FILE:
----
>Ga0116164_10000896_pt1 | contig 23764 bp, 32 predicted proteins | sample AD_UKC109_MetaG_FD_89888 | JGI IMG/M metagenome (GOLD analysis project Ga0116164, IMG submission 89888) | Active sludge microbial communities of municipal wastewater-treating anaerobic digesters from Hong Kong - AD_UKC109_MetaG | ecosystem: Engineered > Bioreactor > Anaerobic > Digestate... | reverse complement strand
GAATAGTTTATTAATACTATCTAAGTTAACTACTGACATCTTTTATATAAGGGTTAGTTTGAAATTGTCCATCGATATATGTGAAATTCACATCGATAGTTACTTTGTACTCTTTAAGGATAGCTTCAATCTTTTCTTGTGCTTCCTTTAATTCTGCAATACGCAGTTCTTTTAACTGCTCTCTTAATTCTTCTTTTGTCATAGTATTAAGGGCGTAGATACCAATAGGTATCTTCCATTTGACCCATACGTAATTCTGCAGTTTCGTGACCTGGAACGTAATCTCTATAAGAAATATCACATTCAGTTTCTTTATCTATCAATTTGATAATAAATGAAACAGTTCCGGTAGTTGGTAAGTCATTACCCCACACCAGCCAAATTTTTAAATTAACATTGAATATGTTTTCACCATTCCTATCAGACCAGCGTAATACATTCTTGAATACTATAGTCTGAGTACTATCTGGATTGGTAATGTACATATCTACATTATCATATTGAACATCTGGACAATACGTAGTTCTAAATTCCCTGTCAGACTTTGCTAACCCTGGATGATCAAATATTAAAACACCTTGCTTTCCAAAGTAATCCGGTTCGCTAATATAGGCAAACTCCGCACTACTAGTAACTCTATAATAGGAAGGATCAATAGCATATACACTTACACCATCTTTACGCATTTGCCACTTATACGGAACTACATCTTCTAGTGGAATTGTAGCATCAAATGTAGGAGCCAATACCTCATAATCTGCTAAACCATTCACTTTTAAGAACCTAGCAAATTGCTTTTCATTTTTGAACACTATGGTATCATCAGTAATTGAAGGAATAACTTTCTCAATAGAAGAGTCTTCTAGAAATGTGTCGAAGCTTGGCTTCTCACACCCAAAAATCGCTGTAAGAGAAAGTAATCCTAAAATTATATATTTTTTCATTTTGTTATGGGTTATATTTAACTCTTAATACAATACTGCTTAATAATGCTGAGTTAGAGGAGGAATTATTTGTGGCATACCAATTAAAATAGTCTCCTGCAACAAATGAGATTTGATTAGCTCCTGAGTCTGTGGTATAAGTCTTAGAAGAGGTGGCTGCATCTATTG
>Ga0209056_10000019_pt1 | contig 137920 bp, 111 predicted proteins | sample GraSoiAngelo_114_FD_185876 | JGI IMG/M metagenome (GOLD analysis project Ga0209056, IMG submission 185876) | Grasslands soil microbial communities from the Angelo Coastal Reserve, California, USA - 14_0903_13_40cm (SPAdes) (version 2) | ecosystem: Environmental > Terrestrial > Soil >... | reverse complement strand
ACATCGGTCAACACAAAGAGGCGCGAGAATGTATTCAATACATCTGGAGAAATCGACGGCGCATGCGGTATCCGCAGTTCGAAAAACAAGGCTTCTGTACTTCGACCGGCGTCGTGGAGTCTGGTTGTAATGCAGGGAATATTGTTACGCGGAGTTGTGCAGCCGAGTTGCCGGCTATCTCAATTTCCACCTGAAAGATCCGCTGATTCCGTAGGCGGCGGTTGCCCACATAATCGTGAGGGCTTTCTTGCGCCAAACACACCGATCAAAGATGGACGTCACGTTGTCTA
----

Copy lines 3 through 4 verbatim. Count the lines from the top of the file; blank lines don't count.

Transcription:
>Ga0209056_10000019_pt1 | contig 137920 bp, 111 predicted proteins | sample GraSoiAngelo_114_FD_185876 | JGI IMG/M metagenome (GOLD analysis project Ga0209056, IMG submission 185876) | Grasslands soil microbial communities from the Angelo Coastal Reserve, California, USA - 14_0903_13_40cm (SPAdes) (version 2) | ecosystem: Environmental > Terrestrial > Soil >... | reverse complement strand
ACATCGGTCAACACAAAGAGGCGCGAGAATGTATTCAATACATCTGGAGAAATCGACGGCGCATGCGGTATCCGCAGTTCGAAAAACAAGGCTTCTGTACTTCGACCGGCGTCGTGGAGTCTGGTTGTAATGCAGGGAATATTGTTACGCGGAGTTGTGCAGCCGAGTTGCCGGCTATCTCAATTTCCACCTGAAAGATCCGCTGATTCCGTAGGCGGCGGTTGCCCACATAATCGTGAGGGCTTTCTTGCGCCAAACACACCGATCAAAGATGGACGTCACGTTGTCTA